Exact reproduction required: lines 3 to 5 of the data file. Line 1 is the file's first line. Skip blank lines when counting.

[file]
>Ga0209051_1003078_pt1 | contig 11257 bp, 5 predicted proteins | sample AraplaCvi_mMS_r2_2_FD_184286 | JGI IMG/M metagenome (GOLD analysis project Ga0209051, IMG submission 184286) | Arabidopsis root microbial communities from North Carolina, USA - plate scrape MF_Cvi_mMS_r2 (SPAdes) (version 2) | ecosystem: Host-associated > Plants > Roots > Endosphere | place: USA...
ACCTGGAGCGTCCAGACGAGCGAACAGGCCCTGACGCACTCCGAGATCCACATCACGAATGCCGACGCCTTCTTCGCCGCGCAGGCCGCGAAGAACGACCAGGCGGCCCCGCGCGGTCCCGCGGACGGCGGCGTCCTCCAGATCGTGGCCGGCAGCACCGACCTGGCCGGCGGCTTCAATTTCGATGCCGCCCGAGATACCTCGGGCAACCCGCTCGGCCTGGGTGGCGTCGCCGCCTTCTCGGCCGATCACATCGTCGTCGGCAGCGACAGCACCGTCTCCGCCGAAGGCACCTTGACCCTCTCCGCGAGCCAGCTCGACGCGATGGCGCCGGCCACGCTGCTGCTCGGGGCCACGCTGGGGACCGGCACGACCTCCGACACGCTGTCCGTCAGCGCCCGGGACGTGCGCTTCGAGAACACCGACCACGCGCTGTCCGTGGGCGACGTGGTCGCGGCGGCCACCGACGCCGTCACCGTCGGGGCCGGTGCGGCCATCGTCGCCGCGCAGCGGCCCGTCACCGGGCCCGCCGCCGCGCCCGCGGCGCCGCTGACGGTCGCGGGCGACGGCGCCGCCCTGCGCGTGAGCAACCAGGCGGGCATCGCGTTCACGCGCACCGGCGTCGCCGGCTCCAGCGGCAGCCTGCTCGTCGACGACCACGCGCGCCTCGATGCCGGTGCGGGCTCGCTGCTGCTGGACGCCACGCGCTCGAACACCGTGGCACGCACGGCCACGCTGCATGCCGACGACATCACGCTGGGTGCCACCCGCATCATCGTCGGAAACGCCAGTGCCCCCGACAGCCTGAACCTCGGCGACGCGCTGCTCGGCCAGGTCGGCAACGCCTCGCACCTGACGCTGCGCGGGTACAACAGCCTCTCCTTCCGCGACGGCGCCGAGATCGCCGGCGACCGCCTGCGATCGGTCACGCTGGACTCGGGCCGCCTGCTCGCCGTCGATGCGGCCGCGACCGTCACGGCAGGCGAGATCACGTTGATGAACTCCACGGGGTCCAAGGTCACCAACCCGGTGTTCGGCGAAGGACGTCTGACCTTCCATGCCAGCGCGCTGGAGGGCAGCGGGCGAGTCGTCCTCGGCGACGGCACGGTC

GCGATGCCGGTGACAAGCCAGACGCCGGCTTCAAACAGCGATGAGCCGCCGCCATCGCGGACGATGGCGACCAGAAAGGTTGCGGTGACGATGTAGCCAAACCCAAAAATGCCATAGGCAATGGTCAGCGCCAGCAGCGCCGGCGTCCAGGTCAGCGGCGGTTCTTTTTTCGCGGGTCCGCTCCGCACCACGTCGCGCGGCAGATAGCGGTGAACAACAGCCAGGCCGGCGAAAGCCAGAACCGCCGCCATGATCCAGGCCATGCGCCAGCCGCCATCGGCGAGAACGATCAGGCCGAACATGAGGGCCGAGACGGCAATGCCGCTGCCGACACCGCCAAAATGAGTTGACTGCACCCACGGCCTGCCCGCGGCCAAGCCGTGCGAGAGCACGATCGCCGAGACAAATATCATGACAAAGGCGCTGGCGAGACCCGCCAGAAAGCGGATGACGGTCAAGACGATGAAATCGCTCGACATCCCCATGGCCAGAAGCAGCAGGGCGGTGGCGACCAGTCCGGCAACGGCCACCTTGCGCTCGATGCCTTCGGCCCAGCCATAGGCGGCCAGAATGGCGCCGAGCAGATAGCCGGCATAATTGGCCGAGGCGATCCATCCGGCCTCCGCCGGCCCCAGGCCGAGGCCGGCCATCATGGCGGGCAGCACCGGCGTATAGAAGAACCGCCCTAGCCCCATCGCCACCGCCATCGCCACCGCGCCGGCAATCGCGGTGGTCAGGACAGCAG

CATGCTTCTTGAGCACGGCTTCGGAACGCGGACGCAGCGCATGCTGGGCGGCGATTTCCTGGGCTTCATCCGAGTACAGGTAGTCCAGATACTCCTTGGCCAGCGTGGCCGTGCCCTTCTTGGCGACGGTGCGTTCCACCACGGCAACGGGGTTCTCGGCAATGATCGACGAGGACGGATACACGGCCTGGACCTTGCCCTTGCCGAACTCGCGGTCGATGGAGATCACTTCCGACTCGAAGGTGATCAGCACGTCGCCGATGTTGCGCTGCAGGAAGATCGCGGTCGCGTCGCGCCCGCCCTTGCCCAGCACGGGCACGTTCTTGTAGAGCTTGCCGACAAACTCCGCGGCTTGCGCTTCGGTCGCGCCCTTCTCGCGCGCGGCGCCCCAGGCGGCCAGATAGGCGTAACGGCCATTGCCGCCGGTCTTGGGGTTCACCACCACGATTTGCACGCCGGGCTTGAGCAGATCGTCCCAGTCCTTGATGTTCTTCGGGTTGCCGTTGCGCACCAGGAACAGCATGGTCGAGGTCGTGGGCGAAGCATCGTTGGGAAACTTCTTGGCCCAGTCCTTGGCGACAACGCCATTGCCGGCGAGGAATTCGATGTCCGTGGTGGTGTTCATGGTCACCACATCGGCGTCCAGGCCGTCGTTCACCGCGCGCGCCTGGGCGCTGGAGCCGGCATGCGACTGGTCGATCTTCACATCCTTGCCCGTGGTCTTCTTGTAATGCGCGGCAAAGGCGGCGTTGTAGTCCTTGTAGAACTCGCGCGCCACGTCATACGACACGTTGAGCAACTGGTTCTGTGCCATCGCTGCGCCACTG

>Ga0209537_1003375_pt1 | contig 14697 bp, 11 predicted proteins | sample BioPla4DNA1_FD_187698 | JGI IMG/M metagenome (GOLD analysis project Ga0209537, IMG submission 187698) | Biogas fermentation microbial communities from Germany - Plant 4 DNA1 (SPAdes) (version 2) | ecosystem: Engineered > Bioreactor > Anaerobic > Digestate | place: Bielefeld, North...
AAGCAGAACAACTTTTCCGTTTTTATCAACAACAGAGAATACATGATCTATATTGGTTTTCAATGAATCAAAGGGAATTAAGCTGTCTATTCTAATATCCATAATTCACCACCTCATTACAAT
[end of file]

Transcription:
GCGATGCCGGTGACAAGCCAGACGCCGGCTTCAAACAGCGATGAGCCGCCGCCATCGCGGACGATGGCGACCAGAAAGGTTGCGGTGACGATGTAGCCAAACCCAAAAATGCCATAGGCAATGGTCAGCGCCAGCAGCGCCGGCGTCCAGGTCAGCGGCGGTTCTTTTTTCGCGGGTCCGCTCCGCACCACGTCGCGCGGCAGATAGCGGTGAACAACAGCCAGGCCGGCGAAAGCCAGAACCGCCGCCATGATCCAGGCCATGCGCCAGCCGCCATCGGCGAGAACGATCAGGCCGAACATGAGGGCCGAGACGGCAATGCCGCTGCCGACACCGCCAAAATGAGTTGACTGCACCCACGGCCTGCCCGCGGCCAAGCCGTGCGAGAGCACGATCGCCGAGACAAATATCATGACAAAGGCGCTGGCGAGACCCGCCAGAAAGCGGATGACGGTCAAGACGATGAAATCGCTCGACATCCCCATGGCCAGAAGCAGCAGGGCGGTGGCGACCAGTCCGGCAACGGCCACCTTGCGCTCGATGCCTTCGGCCCAGCCATAGGCGGCCAGAATGGCGCCGAGCAGATAGCCGGCATAATTGGCCGAGGCGATCCATCCGGCCTCCGCCGGCCCCAGGCCGAGGCCGGCCATCATGGCGGGCAGCACCGGCGTATAGAAGAACCGCCCTAGCCCCATCGCCACCGCCATCGCCACCGCGCCGGCAATCGCGGTGGTCAGGACAGCAG

CATGCTTCTTGAGCACGGCTTCGGAACGCGGACGCAGCGCATGCTGGGCGGCGATTTCCTGGGCTTCATCCGAGTACAGGTAGTCCAGATACTCCTTGGCCAGCGTGGCCGTGCCCTTCTTGGCGACGGTGCGTTCCACCACGGCAACGGGGTTCTCGGCAATGATCGACGAGGACGGATACACGGCCTGGACCTTGCCCTTGCCGAACTCGCGGTCGATGGAGATCACTTCCGACTCGAAGGTGATCAGCACGTCGCCGATGTTGCGCTGCAGGAAGATCGCGGTCGCGTCGCGCCCGCCCTTGCCCAGCACGGGCACGTTCTTGTAGAGCTTGCCGACAAACTCCGCGGCTTGCGCTTCGGTCGCGCCCTTCTCGCGCGCGGCGCCCCAGGCGGCCAGATAGGCGTAACGGCCATTGCCGCCGGTCTTGGGGTTCACCACCACGATTTGCACGCCGGGCTTGAGCAGATCGTCCCAGTCCTTGATGTTCTTCGGGTTGCCGTTGCGCACCAGGAACAGCATGGTCGAGGTCGTGGGCGAAGCATCGTTGGGAAACTTCTTGGCCCAGTCCTTGGCGACAACGCCATTGCCGGCGAGGAATTCGATGTCCGTGGTGGTGTTCATGGTCACCACATCGGCGTCCAGGCCGTCGTTCACCGCGCGCGCCTGGGCGCTGGAGCCGGCATGCGACTGGTCGATCTTCACATCCTTGCCCGTGGTCTTCTTGTAATGCGCGGCAAAGGCGGCGTTGTAGTCCTTGTAGAACTCGCGCGCCACGTCATACGACACGTTGAGCAACTGGTTCTGTGCCATCGCTGCGCCACTG

>Ga0209537_1003375_pt1 | contig 14697 bp, 11 predicted proteins | sample BioPla4DNA1_FD_187698 | JGI IMG/M metagenome (GOLD analysis project Ga0209537, IMG submission 187698) | Biogas fermentation microbial communities from Germany - Plant 4 DNA1 (SPAdes) (version 2) | ecosystem: Engineered > Bioreactor > Anaerobic > Digestate | place: Bielefeld, North...